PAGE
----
Don't worry too much about Lenovo. It has a trick up its sleeve.
Lenovo, the world's largest PC maker by shipments -- at least, though the figures, -- knows that the ecomonic outlook for PC sales doesn't look good. It's the industry's worst present secret. PC sales are down across the board and PC makers are panicking -- particularly HP and Dell, for which outside the PC building sector, they have little to go by, except printers and still developing software-as-a-service solutions.
But according to a Bloomberg interview, Milko Van Duijl, Lenovo's president for Asia-Pacific and Latin America, said the firm has another outlet for its inventive and creative streak.
Simply put: if the PC market continues to slow, despite an expected pick-up in the coming months thanks to Windows 8's release, the firm will refocus its efforts on smartphones -- something.
Lenovo is already a smartphone giant in China, holding second place in the Chinese market. With a 11.5 percent of the market, Lenovo beats Apple's stake in the country with its iPhone offering. For the rest of the world, its impact is minimal at best. Duiji said: "Our goal is definitely to get to number one and not only to take smartphones into the China market but also into emerging markets."
"There is definitely a slowdown in the market in all parts of the world, however, we are so strong in China that was a good reason for us to expand into smartphones." After all, that's where Nokia still generates most of its revenue from:, while Lenovo hints that smaller, simpler smartphones may appeal to developing states and BRIC (Brazil, Russia, India, China) nations.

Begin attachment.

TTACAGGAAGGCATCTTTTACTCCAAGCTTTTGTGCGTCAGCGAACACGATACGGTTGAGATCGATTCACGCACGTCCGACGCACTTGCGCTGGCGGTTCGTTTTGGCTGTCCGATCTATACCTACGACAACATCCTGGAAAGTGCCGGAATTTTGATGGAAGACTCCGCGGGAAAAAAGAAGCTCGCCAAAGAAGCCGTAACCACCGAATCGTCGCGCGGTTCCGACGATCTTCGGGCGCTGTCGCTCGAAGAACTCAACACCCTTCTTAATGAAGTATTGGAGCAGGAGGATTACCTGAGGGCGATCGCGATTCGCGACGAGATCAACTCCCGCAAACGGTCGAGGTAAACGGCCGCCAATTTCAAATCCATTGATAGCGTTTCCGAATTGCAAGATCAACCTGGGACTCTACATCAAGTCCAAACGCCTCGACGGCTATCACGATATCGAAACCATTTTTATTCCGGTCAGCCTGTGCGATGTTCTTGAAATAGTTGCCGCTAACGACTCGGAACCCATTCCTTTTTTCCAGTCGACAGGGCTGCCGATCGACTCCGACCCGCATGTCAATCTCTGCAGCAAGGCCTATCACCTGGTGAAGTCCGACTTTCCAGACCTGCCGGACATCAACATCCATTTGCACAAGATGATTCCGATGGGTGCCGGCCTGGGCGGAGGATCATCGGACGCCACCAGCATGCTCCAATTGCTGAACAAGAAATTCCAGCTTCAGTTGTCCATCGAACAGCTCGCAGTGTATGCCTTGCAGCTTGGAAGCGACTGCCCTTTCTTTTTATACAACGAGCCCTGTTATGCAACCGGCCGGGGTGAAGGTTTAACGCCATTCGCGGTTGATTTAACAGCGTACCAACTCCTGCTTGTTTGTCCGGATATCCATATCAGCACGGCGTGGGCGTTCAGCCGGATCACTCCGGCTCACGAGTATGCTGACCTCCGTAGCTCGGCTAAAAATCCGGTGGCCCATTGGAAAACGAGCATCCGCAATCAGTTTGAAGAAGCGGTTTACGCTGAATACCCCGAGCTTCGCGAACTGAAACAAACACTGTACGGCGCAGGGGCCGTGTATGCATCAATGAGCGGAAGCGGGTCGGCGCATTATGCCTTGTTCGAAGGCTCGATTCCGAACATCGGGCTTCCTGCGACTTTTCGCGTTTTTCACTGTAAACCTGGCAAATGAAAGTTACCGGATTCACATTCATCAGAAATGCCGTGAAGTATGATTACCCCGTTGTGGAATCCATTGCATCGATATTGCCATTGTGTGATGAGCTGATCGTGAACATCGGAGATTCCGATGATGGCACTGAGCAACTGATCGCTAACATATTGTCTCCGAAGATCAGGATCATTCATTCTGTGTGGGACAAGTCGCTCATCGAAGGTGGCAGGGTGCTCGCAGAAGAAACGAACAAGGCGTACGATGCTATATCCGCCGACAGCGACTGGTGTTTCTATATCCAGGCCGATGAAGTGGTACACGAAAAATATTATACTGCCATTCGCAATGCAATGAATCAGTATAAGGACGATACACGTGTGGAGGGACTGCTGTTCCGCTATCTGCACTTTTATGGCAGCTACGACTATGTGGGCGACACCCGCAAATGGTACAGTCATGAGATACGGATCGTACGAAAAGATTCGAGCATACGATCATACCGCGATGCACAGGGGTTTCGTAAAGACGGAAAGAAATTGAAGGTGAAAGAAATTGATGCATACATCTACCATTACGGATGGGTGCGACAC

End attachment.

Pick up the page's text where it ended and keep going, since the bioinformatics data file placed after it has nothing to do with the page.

However, the PC maker's plans to sell a smartphone offering does not include the U.K., according to reports. Confirmed launch markets include China, Russia, Indonesia -- a hotbed of smartphone market activity, the Philippines and Vietnam.
In the Bloomberg interview, Duijl said the firm "isn't going to..." to develop its own operating system, and will stick with Android for its mobile platform, and Windows 8 for its desktop and notebook solutions.
"We've seen that the Android tablets didn't really take off, and we never thought they would in the commercial space. But now that Windows 8 is coming out, we think that is a logical extension from PCs to tablets," Duijl added.
Lenovo, keen to push beyond the desktop space, also recognizes that the money to be made is in the cloud and store offerings.